Overview: Mother Theresa’s Missionaries of Charity

Missionaries of Charity

From Wikipedia, the free encyclopedia http://en.wikipedia.org/wiki/Missionaries_of_Charity
 
 

Mother Teresa, founder of the Missionaries of Charity.

Sisters belonging to Missionaries of charity in their attire of traditional white sari with blue border.

Missionaries of Charity is a Roman Catholic religious congregation established in 1950 by Blessed Mother Teresa of Calcutta. It consists of over 4,500 religious sisters and is active in 133 countries. Members of the order designate their affiliation using the order’s initials, “M.C.” A member of the Congregation must adhere to the vows of chastity, poverty, obedience, and the fourth vow, to give “Wholehearted and Free service to the poorest of the poor”.

Today, the order consists of both Contemplative and Active Branches of Brothers and Sisters over several different countries. In 1963, both the Contemplative branch of the Sisters and the Active branch of the Brothers were founded, Brothers being co-founded by then Australian Jesuit (who became Brother Andrew, M.C.) Fr Ian Travers-Ball S.J.[1] In 1979 the Contemplative branch of the Brothers was added and in 1984 a priest branch, the Missionaries of Charity Fathers,[2] was founded by Mother Teresa with Fr. Joseph Langford, combining the vocation of the Missionaries of Charity with the Ministerial Priesthood. As with the Sisters, the Fathers live a very simple lifestyle without television, radios or items of convenience. They neither smoke nor drink alcohol and beg for their food. They make a visit to their families every five years but do not take annual holidays.[3]Lay Catholics and non-Catholics constitute the Co-Workers of Mother Teresa, the Sick and Suffering Co-Workers, and the Lay Missionaries of Charity.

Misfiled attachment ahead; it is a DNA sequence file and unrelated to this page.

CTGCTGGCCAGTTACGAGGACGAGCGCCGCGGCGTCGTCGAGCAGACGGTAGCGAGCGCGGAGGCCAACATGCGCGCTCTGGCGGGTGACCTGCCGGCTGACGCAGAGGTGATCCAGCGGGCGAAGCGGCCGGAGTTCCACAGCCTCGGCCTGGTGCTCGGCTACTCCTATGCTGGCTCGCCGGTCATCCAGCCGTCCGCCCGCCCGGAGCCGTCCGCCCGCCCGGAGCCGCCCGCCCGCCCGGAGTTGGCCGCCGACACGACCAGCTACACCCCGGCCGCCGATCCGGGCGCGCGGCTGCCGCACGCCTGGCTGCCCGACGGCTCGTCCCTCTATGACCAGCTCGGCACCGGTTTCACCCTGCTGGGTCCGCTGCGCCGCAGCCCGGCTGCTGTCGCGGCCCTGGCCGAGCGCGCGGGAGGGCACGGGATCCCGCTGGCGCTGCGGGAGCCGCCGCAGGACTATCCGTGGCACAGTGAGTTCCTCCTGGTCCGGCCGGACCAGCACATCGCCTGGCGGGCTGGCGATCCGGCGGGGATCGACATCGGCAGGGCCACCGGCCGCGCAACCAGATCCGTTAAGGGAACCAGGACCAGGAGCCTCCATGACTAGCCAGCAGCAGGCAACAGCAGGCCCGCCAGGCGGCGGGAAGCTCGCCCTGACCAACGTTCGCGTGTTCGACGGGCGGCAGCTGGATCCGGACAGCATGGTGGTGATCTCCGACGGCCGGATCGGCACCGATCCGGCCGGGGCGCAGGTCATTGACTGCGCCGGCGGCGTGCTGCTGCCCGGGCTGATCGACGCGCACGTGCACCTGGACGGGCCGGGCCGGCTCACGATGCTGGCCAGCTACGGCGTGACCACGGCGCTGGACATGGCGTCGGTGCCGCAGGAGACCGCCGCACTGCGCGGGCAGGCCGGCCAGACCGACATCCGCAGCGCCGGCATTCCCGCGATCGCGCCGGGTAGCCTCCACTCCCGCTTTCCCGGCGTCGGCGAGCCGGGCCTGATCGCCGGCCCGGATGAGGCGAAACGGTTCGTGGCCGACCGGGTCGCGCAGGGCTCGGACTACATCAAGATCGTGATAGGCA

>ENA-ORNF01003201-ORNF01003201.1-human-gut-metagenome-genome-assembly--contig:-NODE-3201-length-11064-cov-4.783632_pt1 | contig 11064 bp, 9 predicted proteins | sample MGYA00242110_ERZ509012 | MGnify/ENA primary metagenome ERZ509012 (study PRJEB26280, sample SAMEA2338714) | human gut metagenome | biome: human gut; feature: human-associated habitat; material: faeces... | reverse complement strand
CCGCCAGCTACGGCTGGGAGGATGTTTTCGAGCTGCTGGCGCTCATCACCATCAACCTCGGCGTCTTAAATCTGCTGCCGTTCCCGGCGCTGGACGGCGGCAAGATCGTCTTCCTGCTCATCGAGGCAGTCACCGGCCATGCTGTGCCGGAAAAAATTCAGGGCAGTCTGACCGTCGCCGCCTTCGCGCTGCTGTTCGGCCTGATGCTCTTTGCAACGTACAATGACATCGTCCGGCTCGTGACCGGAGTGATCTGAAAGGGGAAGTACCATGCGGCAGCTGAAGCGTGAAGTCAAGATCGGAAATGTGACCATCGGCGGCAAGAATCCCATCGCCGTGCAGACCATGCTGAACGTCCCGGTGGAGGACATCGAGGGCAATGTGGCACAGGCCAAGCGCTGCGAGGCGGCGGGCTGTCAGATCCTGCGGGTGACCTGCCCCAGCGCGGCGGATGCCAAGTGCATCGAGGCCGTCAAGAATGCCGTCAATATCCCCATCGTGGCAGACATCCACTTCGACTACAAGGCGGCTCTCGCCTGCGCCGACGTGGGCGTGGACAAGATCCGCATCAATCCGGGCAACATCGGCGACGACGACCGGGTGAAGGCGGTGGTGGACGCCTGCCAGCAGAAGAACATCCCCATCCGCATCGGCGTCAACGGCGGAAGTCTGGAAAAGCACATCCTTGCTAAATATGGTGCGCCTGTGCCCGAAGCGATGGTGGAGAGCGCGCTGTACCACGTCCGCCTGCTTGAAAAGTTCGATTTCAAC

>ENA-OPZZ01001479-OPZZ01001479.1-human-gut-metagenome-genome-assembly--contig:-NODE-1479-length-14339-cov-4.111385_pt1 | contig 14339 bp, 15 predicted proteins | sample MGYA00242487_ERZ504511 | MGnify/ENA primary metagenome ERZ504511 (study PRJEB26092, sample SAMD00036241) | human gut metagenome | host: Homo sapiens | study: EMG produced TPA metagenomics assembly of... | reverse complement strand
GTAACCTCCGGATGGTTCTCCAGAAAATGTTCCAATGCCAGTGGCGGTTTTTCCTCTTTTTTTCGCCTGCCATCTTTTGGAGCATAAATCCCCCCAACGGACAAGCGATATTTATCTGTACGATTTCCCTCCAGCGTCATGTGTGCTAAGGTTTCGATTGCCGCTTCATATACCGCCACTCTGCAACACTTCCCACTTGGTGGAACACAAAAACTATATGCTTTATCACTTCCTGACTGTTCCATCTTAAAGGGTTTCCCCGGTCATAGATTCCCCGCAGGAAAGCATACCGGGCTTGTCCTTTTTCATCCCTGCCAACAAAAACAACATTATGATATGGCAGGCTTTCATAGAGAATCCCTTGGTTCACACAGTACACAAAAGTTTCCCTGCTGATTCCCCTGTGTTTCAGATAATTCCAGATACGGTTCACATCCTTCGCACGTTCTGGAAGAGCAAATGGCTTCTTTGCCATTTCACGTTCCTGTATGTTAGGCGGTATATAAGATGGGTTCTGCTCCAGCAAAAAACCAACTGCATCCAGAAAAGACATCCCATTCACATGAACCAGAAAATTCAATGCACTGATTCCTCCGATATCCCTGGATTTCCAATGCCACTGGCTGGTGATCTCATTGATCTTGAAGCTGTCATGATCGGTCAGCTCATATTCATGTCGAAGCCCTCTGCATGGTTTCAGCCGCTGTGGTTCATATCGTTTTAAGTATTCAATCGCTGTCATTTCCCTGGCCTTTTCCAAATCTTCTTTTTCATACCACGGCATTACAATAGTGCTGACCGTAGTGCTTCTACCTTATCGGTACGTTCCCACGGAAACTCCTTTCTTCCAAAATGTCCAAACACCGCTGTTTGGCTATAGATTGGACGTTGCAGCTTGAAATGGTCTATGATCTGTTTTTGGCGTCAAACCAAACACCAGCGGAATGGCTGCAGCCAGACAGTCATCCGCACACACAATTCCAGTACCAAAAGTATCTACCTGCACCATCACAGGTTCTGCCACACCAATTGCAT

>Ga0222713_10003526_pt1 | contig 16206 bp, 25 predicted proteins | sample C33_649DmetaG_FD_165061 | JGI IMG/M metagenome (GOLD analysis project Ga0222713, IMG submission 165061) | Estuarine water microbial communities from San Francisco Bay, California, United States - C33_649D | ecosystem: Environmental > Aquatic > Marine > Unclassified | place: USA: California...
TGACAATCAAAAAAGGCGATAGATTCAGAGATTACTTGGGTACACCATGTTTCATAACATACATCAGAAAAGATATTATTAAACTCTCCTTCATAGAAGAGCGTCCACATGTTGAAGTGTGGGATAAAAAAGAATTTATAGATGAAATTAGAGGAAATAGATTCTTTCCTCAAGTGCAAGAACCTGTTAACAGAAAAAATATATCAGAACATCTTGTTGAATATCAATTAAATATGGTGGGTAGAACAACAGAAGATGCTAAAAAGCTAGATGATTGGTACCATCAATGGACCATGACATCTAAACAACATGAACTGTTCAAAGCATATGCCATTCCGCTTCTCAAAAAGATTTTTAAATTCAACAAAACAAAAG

Missionaries care for those who include refugees, ex-prostitutes, the mentally ill, sick children, abandoned children, lepers, people with AIDS, the aged, and convalescent. They have schools run by volunteers to educate street children, they run soup kitchens, as many other services as per the communities’ needs. They have 19 homes in Kolkata (Calcutta) alone which include homes for women, for orphaned children, and for the dying; an AIDS hospice, a school for street children, and a leper colony. These services are provided, without charge, to people regardless of their religion or social caste.

In 1990, Mother Teresa asked to resign as head of the Missionaries, but was soon voted back in as Superior General. On March 13, 1997, six months before Mother Teresa’s death, Sister Mary Nirmala Joshi was selected the new Superior General of the Missionaries of Charity. Sister Mary Prema was elected to succeed Sister Nirmala during a general chapter held in Calcutta in April 2009.[4]

Contents

Foundation

On October 7, 1950, Mother Teresa and the small community formed by her former pupils was labeled as the Diocesan Congregation of the Calcutta Diocese, and thus received the permission from the Vatican to exist as a Church subject. Their mission was to care for (in Mother Teresa’s words) “the hungry, the naked, the homeless, the crippled, the blind, the lepers, all those people who feel unwanted, unloved, uncared for throughout society, people that have become a burden to the society and are shunned by everyone.” It began as a small community with 12 members in Calcutta, and today it has over 4,500 Sisters running orphanages, AIDS hospices, charity centres worldwide, and caring for refugees, the blind, disabled, aged, alcoholics, the poor and homeless and victims of floods, epidemics and famine in Asia, Africa, Latin America, North America, Europe and Australia.

2005 Image of Mother Teresa’s Home for the Dying in Kolkata.